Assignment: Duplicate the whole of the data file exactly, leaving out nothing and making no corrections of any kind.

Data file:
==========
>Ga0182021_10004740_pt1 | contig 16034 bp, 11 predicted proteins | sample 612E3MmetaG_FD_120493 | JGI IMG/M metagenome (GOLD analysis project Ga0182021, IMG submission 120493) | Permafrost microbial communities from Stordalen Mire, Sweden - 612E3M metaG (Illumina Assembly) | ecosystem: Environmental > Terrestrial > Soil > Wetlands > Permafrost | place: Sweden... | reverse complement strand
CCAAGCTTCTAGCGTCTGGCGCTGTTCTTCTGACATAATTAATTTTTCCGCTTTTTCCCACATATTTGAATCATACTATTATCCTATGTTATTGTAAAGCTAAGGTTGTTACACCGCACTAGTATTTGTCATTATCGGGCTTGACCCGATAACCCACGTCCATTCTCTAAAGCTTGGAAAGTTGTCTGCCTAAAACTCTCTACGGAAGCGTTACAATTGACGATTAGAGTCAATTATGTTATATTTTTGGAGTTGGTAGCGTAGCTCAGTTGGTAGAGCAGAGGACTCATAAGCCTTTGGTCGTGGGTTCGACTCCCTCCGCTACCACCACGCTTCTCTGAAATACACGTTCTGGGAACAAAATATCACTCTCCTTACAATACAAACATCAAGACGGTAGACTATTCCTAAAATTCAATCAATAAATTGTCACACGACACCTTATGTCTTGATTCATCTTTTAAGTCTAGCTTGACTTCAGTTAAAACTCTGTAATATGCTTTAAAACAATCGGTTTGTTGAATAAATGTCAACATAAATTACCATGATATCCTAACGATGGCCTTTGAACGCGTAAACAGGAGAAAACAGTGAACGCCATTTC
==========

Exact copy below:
>Ga0182021_10004740_pt1 | contig 16034 bp, 11 predicted proteins | sample 612E3MmetaG_FD_120493 | JGI IMG/M metagenome (GOLD analysis project Ga0182021, IMG submission 120493) | Permafrost microbial communities from Stordalen Mire, Sweden - 612E3M metaG (Illumina Assembly) | ecosystem: Environmental > Terrestrial > Soil > Wetlands > Permafrost | place: Sweden... | reverse complement strand
CCAAGCTTCTAGCGTCTGGCGCTGTTCTTCTGACATAATTAATTTTTCCGCTTTTTCCCACATATTTGAATCATACTATTATCCTATGTTATTGTAAAGCTAAGGTTGTTACACCGCACTAGTATTTGTCATTATCGGGCTTGACCCGATAACCCACGTCCATTCTCTAAAGCTTGGAAAGTTGTCTGCCTAAAACTCTCTACGGAAGCGTTACAATTGACGATTAGAGTCAATTATGTTATATTTTTGGAGTTGGTAGCGTAGCTCAGTTGGTAGAGCAGAGGACTCATAAGCCTTTGGTCGTGGGTTCGACTCCCTCCGCTACCACCACGCTTCTCTGAAATACACGTTCTGGGAACAAAATATCACTCTCCTTACAATACAAACATCAAGACGGTAGACTATTCCTAAAATTCAATCAATAAATTGTCACACGACACCTTATGTCTTGATTCATCTTTTAAGTCTAGCTTGACTTCAGTTAAAACTCTGTAATATGCTTTAAAACAATCGGTTTGTTGAATAAATGTCAACATAAATTACCATGATATCCTAACGATGGCCTTTGAACGCGTAAACAGGAGAAAACAGTGAACGCCATTTC